I don’t know what Villopoto was thinking in St. Louis a few weeks ago when he tried to block-pass Dungey, but what I do know was that his little move he tried putting on Dungey sure lit a fire under Dungey’s can – a fire that seemed to be lacking in the middle of the season.
Before St. Louis, some friends and I were saying that Dungey seemed to be riding to preserve the lead and that if he was riding behind in the points lead. None of us wanted to see this season end that way. We wanted a fight to the finish – and that’s what we got!
Villopoto’s move lit the fire in Dungey, and that sparked more bar to bar action. After they remounted, Villopoto took the lead, but came up really short on that triple that Chad Reed had expressed concern over and nearly went off the track, allowing Dungey to pull right up on him. Dungey wasted no time making the move on Villopoto in a perfectly executed block pass (sans take-down) in the turn following the finish line jump. Villopoto didn’t let him get away from him though, and we saw some of the best action since the Johnson-Bailey battle at Anaheim in ’86. Dungey came out the winner in St. Louis, but the story was not over.
Over the final three races, we saw Villopoto carry that same momentum that he’d been building, but we (and he) encountered a renewed Dungey for these last three races. Villopoto continued to get the great starts and, except for Vegas, started three or four spots ahead of Dungey each time. Dungey was unable to overcome this disadvantage in Seattle (Villopoto’s home race), where he settled for third behind an on-fire Ivan Tedesco. However, in Salt Lake City, Dungey came from fourth off the gate to catch Villopoto by the midpoint of the race and passed him two laps later. From there, he was able to maintain the lead until the end.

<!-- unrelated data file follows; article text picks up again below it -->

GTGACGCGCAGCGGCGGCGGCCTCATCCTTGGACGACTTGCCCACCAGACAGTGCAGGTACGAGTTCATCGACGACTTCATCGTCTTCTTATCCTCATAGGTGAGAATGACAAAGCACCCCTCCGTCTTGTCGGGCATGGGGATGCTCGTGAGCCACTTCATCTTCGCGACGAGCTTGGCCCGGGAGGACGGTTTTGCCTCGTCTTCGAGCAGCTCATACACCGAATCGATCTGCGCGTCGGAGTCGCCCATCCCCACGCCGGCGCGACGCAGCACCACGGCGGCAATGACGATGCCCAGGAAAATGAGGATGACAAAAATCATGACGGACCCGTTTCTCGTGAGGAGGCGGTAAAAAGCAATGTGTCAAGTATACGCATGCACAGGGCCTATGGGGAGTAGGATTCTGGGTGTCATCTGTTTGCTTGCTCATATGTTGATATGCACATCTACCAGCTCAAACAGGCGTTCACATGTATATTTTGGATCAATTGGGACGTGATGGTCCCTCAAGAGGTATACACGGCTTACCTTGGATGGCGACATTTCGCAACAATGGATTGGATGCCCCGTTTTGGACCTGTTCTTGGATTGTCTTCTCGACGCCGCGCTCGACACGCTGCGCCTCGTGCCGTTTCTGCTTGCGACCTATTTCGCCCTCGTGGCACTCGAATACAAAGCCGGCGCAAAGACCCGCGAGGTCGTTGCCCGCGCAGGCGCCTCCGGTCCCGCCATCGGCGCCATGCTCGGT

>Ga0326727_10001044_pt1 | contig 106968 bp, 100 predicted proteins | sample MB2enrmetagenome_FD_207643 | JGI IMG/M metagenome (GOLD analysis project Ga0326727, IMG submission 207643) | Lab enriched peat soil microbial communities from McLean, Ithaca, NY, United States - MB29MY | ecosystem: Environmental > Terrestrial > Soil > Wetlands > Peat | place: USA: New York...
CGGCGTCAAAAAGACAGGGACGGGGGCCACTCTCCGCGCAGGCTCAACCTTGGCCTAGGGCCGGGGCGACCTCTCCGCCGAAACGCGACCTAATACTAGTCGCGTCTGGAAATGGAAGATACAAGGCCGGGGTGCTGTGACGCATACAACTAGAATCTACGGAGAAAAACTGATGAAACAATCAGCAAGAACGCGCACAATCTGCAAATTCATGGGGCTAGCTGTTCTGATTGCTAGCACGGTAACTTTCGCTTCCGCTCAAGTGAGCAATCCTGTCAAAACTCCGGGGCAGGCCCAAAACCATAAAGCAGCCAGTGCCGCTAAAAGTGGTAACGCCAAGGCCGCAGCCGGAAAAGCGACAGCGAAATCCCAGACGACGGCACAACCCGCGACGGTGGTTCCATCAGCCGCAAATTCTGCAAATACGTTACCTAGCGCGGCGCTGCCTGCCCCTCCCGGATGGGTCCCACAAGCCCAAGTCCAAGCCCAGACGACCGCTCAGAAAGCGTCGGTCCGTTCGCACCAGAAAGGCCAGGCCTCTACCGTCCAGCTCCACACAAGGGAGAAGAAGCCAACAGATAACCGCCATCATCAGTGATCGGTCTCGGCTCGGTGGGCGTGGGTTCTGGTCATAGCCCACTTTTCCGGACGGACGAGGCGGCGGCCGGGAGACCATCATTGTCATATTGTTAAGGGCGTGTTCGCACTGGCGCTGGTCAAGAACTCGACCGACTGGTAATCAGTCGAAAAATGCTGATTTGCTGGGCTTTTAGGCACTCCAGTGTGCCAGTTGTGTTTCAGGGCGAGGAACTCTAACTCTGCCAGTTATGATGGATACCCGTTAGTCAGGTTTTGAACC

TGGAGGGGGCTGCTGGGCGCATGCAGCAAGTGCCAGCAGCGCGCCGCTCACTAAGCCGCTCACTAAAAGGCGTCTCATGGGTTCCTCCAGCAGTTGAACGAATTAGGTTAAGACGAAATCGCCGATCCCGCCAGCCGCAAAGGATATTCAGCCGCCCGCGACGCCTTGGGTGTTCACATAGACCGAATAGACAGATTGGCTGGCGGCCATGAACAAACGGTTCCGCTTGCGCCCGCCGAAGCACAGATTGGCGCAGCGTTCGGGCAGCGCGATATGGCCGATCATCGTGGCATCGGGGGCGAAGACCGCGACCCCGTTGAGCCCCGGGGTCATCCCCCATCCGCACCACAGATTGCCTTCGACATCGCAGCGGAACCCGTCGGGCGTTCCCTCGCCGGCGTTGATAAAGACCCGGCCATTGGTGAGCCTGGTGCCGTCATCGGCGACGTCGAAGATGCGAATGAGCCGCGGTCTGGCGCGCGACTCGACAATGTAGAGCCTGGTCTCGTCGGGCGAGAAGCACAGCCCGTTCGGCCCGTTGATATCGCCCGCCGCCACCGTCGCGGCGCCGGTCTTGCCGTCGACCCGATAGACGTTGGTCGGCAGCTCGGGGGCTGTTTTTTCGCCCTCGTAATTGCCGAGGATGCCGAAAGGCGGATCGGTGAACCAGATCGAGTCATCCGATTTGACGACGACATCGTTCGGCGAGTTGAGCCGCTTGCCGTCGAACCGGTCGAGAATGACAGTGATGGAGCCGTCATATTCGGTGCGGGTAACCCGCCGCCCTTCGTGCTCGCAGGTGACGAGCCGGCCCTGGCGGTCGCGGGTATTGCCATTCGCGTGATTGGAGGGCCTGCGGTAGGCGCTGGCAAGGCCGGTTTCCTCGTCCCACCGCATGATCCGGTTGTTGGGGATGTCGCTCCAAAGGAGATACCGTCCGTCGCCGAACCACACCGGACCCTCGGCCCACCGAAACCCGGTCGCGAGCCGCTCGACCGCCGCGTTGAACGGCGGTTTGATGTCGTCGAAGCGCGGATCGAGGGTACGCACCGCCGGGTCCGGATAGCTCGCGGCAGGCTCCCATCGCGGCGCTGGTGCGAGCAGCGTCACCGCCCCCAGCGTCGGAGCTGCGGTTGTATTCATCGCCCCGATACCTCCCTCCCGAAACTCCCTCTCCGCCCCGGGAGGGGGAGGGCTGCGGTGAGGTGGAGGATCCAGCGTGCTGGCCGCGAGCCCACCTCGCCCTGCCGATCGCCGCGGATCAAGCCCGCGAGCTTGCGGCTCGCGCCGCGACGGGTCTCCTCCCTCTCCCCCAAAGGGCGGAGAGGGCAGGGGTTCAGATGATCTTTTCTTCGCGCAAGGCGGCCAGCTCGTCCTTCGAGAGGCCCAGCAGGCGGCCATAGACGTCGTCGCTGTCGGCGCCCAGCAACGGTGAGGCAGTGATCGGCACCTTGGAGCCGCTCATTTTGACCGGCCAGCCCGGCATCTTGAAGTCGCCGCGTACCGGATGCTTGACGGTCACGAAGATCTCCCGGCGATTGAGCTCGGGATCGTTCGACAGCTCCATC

Aaron Lockhart imagines the Ryans battling down to the final round.
Going into Vegas, Villopoto had a 9 point deficit and in order to win the championship he would have had to place first with Dungey getting no higher than fifth. The whole weekend had an ominous feel as the sky was grey all Saturday and that evening saw storm clouds begin to roll in. It had the potential to be an incredible night.
In the main event, Dungey and Villopoto both rocketed out of the gate with the holeshot going to Dungey. Villopoto kept within two seconds of him for the first half of the race – and then the sky opened up and let out its fury! We hadn’t had a good mud race all year, and this was our chance in the final round of the season. This allowed for Villopoto to gain on Dungey and the battle that ensued was one for the ages. Back and forth, mud slinging, bar banging action carried these two on ahead of the rest of the field and into the final laps. Considering Dungey’s points lead, many were surprised that he didn’t just sit back and accept second place – and the championship – but it seemed that he felt he had something to prove this night.